Your browser is no longer supported

For the best possible experience using our website we recommend you upgrade to a newer version or another browser.

Your browser appears to have cookies disabled. For the best experience of MRW, please enable cookies in your browser

We'll assume we have your consent to use cookies, so you won't need to log in each time you visit our site.
Learn more

No quality standards in MRF code says Defra

The Government does not want quality standards in a statutory Materials Recovery Facility (MRF) code of practice it has been revealed.

A Defra official said the code the department will recommend for consultation will not include any rules on acceptable levels of recycled material contamination.

Speaking in Parliament to a meeting of the Associate Parliamentary Sustainable Resources Group, Defra’s director of waste policy Dr Colin Church said the code would aim to address the problems of lack of information in the market by setting up an industry-wide quality testing method for MRF inputs and outputs.

“What it will not do”, he added, “is suggest setting quality standards. We don’t think that is something we should be doing”.

He said there was an “intrinsic problem” with trying to set mandatory standards for all the various materials coming out of MRFs, and that officials would not be able not keep up with developments in the industry

“If we go through a legislative process, have you any idea how long it takes to update those things?” he said. “Have you any idea how many years behind the curve we would be all the time? It just could not be done in a sensible mandatory way.”

Although widely expected, the announcement is likely to anger reprocessors who will see it as a victory for MRF operators and waste firms and a failure by Government to take seriously their concerns over poor quality material.

Church revealed the proposed code would include:

  • Sampling and composition test inputs and main outputs (paper, metals, plastics and glass).
  • Record keeping for three years.
  • Results sent to regulator every three months.
  • Independent auditing.
  • Would cover all MRFs subject to environment permit regulations.

Director of Viridor Resource Management Herman van der Meij, backed Defra’s position on the MRF code. He said while recyclate quality was of “the utmost importance”, there could never be a single, fixed standard. There would always have to be agreed tolerance of certain contamination levels, he added.

Simon Barnes, business development director at packaging firm DS Smith, called for a “supply chain approach” to quality. While backing the MRF code, Barnes said focusing on one element of the supply chain would not be enough. And he warned there was a lack of trust, a lack of clear commercial arrangements and a lack of quality specifications that posed a significant risk to the sector.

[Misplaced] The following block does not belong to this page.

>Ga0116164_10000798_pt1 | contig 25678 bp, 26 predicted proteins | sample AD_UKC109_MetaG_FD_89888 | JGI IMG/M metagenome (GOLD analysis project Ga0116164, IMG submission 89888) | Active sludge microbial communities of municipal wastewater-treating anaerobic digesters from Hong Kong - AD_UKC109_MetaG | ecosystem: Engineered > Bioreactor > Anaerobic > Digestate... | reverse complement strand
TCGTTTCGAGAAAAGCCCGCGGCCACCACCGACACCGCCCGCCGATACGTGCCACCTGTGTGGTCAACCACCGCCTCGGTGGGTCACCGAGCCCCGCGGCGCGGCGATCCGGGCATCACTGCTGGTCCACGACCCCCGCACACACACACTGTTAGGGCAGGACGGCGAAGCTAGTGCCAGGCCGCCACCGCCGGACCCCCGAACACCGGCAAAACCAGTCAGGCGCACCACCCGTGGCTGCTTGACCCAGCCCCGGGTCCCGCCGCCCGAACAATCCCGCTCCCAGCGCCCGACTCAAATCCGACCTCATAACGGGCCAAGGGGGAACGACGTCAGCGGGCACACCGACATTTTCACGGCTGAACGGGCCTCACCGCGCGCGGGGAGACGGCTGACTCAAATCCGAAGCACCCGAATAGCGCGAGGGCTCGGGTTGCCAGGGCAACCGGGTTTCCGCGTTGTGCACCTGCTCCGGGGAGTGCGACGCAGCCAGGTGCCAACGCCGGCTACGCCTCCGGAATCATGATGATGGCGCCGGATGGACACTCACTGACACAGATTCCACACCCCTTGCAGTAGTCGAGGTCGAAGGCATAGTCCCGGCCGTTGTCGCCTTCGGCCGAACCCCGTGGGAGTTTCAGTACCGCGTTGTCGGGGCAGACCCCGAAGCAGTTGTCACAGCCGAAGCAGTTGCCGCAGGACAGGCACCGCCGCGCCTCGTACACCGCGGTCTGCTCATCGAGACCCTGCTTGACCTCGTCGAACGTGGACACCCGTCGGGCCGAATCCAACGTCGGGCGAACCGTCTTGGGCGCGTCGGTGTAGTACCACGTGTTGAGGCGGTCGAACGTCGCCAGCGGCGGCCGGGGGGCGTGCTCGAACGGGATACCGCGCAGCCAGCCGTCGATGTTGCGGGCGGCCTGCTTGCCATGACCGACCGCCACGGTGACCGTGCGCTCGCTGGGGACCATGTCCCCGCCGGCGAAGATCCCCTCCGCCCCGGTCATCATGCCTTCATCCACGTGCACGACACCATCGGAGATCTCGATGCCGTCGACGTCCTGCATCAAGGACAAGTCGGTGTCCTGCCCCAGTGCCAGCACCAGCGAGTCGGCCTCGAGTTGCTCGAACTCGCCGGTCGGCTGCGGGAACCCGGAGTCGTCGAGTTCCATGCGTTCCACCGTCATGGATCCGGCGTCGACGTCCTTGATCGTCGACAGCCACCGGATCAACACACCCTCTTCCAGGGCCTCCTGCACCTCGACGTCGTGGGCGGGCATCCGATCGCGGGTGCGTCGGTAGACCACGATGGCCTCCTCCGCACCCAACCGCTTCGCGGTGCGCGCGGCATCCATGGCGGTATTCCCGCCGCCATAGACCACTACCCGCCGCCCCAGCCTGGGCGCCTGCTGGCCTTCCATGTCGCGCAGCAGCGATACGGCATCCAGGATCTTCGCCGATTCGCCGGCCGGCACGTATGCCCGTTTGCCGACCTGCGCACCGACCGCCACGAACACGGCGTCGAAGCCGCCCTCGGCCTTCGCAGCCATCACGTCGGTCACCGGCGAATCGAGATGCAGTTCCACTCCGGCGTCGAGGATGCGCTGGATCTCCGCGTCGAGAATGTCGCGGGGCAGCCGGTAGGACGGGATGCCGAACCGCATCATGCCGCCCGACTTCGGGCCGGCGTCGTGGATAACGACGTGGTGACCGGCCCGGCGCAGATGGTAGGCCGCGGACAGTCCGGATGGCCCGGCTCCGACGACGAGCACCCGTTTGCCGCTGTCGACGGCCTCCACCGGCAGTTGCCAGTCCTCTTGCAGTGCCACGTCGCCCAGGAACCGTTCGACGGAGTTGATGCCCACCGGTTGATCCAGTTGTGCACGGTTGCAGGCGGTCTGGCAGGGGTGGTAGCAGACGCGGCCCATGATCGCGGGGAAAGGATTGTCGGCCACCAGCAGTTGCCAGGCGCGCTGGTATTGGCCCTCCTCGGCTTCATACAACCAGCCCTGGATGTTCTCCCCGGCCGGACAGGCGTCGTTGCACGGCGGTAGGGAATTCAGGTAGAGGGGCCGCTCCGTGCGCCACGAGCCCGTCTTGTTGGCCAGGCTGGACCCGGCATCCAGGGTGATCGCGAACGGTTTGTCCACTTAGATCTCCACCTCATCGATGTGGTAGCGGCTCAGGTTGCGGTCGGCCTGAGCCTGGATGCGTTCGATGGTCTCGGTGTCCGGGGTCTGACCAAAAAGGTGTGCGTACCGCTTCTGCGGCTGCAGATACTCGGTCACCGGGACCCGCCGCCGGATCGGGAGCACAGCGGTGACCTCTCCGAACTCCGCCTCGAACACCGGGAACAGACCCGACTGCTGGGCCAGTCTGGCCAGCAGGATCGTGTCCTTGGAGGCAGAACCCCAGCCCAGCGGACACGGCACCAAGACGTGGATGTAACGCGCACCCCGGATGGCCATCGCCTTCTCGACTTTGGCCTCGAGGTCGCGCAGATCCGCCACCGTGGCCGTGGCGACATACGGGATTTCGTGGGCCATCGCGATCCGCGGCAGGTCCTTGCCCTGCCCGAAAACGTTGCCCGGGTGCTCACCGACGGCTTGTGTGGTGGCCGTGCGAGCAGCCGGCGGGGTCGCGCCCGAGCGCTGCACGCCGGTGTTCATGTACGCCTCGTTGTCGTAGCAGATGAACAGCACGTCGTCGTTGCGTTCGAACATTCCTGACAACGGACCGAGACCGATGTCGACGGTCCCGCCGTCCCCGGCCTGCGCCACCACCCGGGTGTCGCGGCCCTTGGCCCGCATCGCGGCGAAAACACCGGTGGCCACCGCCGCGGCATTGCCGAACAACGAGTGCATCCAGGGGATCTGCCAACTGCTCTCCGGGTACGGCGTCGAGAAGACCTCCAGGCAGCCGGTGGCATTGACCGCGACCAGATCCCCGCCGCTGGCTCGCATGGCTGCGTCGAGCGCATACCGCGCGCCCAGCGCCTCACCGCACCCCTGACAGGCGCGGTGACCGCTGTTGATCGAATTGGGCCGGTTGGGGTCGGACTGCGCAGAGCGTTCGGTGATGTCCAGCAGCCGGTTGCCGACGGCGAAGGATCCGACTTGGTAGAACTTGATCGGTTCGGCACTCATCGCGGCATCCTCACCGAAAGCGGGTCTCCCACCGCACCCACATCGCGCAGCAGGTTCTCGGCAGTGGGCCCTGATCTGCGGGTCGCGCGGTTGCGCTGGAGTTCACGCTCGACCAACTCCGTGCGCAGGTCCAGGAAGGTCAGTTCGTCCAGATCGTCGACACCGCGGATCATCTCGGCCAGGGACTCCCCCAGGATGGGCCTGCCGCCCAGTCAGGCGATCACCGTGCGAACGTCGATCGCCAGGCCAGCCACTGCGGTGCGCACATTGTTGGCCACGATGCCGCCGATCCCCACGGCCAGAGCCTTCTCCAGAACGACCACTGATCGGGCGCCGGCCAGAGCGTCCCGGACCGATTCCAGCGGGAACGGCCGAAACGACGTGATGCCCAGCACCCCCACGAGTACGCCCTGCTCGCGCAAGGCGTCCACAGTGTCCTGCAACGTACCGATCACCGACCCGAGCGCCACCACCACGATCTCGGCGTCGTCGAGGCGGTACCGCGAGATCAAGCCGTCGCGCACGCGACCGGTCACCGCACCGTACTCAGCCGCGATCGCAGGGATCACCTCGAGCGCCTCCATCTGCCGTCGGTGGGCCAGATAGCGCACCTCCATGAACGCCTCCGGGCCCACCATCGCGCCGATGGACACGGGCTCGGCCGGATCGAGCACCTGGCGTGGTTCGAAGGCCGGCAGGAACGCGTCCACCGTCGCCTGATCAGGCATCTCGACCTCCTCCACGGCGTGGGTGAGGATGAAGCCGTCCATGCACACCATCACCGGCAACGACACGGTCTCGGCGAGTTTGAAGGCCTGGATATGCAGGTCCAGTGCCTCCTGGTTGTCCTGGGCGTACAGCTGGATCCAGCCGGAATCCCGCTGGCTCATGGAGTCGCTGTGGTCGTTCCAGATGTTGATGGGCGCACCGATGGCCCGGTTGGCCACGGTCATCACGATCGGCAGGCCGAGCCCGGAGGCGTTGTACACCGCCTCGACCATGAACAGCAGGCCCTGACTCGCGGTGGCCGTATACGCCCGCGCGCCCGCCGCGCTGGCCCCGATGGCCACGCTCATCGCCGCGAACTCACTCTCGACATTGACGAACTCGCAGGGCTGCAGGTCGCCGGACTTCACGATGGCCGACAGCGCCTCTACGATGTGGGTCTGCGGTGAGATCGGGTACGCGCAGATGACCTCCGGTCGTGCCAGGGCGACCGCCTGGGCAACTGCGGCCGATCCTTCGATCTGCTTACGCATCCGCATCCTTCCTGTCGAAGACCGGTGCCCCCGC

Chris Dow, CEO of Closed Loop Recycling said the MRF code and PRN reform had the potential to “revolutionise the British recycling industry and create the thousands of jobs that come with such growth”.

Church said the QAP would include:

  • Voluntary system for dry recyclate quality.
  • Possible enhanced enforcement of EU waste shipment regulations.
  • Explore amendments to the packaging regulations to “ensure a level playing field between PRNs and PERNs”.
  • Statutory guidance of the separate collection requirement of the EU revised waste framework directive.

The long-awaited MRF code and quality action plan (QAP) consultation have now been approved by the new resource management minister Lord de Mauley, Church said, and would be published following further internal approval.

The consultation was originally scheduled for August and was then delayed until September.

Readers' comments (1)

  • Jessica Baker

    The rebalancing of the PRN and PERN will be the deciding factor in the debate over quality.

    If it becomes more economically viable to 'supply' the UK reprocessing sector, the Waste Management Companies will ensure that their MRFs produce high quality recycled materials. If it continues to make more economical sense to drive PERN generating tonnage through their plants to meet the lower export grade, then why change.
    The one thing Defra could do is urgently ammend the PRN/PERN system, quality must 'pay'. That is what drives a market.

    Unsuitable or offensive? Report this comment

Have your say

You must sign in to make a comment

Please remember that the submission of any material is governed by our Terms and Conditions and by submitting material you confirm your agreement to these Terms and Conditions. Links may be included in your comments but HTML is not permitted.